2. There's the Ragna,* which I put aside because I was knitting Christmas gifts. The bottom mitres are all joined for the front, and I'm about to start knitting up;
  3. There's [livejournal.com profile] filceolaire's spiral tank top,* which is temporarily put aside because I have to make a couple of design decisions and I'm not ready yet;
  4. There's [livejournal.com profile] resourceress's Twisted Flower Socks,* one of which is complete. I just need to knit the second sock;
  5. There's Harmarnii's (winolj) Malabrigo lace socks* from DROPS design, one of which is complete. I think I even cast on for the second one at one point. I was on the bus;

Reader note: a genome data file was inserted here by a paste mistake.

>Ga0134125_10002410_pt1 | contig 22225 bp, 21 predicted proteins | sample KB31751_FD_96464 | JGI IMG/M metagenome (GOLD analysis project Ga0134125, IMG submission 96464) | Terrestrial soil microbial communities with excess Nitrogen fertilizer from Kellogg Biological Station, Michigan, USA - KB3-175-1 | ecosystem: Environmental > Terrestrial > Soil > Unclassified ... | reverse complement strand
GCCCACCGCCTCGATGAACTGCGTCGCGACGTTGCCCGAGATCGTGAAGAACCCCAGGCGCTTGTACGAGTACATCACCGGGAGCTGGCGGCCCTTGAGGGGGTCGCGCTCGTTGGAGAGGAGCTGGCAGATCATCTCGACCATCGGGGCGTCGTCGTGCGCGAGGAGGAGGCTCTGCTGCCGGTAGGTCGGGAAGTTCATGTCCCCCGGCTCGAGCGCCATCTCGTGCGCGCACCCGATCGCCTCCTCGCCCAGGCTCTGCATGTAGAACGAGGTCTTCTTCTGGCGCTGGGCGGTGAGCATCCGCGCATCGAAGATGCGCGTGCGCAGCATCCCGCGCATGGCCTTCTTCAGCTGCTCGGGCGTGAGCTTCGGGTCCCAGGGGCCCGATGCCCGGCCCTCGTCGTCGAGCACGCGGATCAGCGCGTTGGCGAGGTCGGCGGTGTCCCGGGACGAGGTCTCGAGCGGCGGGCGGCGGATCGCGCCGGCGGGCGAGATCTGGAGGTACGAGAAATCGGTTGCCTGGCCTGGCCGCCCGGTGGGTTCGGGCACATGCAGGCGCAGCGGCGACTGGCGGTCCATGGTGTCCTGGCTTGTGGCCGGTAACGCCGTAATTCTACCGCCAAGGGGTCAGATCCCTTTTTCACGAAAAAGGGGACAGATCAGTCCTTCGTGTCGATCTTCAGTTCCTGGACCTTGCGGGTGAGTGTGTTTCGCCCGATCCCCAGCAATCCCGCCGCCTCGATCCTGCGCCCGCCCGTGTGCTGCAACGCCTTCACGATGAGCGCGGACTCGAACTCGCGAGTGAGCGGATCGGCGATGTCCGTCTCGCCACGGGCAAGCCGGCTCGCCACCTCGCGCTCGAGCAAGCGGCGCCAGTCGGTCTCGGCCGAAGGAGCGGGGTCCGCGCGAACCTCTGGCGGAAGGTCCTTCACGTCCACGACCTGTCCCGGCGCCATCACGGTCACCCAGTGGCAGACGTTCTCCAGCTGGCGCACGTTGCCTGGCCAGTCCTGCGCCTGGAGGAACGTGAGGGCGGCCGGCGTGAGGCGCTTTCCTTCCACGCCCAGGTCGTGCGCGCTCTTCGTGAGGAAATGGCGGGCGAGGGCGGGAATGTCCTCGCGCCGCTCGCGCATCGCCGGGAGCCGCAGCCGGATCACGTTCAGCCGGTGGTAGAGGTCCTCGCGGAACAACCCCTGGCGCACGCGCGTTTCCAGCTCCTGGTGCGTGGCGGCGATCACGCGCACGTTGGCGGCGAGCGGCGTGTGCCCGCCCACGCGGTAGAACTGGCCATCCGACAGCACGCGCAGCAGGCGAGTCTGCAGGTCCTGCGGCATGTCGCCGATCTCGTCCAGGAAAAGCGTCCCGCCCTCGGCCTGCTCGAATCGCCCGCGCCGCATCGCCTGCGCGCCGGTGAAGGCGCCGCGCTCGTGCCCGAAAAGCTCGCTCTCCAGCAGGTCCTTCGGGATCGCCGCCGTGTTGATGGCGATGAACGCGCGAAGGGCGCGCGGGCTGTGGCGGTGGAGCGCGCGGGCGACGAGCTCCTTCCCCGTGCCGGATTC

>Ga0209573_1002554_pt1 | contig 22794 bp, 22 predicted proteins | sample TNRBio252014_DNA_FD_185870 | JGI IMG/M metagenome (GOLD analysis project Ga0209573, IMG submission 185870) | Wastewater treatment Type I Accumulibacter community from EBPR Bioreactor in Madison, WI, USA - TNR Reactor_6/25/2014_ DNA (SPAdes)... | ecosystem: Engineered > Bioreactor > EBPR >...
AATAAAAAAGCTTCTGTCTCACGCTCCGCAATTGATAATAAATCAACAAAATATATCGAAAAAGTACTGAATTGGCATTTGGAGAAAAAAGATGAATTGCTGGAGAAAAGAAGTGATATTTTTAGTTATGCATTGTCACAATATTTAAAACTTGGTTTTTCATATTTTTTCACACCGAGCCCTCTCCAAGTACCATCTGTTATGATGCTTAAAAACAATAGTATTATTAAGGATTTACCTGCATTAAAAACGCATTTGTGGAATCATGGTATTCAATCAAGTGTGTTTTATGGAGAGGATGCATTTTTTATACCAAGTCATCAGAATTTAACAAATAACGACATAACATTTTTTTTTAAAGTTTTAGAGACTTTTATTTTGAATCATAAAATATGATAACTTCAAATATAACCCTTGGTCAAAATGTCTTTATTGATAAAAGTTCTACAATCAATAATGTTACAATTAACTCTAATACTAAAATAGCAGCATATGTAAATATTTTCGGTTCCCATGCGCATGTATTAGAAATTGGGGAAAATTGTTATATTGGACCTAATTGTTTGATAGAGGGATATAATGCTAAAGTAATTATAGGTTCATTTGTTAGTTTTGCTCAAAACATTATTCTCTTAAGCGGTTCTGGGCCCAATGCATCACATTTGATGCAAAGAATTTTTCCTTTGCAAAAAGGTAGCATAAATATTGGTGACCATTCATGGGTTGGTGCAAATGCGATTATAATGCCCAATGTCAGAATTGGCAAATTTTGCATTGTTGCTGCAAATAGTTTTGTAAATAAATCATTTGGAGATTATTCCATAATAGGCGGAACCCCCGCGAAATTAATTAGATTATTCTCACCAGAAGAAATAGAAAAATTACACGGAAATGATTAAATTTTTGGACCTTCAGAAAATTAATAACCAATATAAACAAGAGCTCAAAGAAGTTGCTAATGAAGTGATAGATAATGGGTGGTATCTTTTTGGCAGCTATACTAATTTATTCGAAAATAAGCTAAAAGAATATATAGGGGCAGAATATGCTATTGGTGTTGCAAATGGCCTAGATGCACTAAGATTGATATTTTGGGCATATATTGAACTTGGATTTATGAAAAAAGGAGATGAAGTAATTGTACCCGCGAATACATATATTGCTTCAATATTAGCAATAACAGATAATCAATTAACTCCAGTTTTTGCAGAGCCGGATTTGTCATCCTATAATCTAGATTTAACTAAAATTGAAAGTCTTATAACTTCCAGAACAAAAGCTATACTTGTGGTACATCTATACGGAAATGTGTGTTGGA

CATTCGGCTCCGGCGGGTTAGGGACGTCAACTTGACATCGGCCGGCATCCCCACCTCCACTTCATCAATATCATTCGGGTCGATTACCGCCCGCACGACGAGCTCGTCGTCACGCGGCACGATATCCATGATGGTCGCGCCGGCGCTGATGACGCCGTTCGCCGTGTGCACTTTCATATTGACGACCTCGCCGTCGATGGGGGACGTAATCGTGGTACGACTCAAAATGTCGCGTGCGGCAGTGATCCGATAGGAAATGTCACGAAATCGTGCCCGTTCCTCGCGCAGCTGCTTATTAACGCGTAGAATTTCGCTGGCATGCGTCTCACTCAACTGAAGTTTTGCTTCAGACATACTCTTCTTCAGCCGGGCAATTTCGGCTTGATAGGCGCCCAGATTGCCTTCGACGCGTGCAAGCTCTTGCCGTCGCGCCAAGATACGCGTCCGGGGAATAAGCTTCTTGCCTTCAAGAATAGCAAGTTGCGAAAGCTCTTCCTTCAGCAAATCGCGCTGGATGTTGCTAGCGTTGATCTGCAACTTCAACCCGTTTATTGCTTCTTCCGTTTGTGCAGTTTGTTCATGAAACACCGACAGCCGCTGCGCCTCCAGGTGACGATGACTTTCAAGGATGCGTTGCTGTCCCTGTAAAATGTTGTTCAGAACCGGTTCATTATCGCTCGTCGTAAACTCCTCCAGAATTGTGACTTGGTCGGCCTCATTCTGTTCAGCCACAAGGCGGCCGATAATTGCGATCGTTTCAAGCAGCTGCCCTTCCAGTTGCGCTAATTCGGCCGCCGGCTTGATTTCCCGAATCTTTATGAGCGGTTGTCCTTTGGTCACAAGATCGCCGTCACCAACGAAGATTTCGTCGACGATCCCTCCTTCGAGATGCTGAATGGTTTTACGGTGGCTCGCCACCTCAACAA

6. There's the gorgeous Rhiannon* knee socks from Cookie A that I have found to be incredibly frustrating and will come back to when I'm feeling like a challenge (yes, they are more challenging than the Ragna!);
  7. There's [livejournal.com profile] bardling's Harika Socks,* one of which is complete and the other of which is at least started;
  8. There's the lace cocoon,* which I've been concentrating on for the last couple of weeks;
  9. There's the Pfeiffer Falls Hooded Scarf,* which I started in the dead of winter and which is going to be very warm and cosy. But I used stash wool, and I'm just not all that thrilled with powder blue. Probably this will go to an auction or a friend when completed;
  10. There's the purple and green entrelac knee socks,* which I'm designing and knitting on the fly. They've been put aside because they're kind of boring to knit, and as I'm doing most of my knitting at home these days, I don't really need train knitting projects at the moment;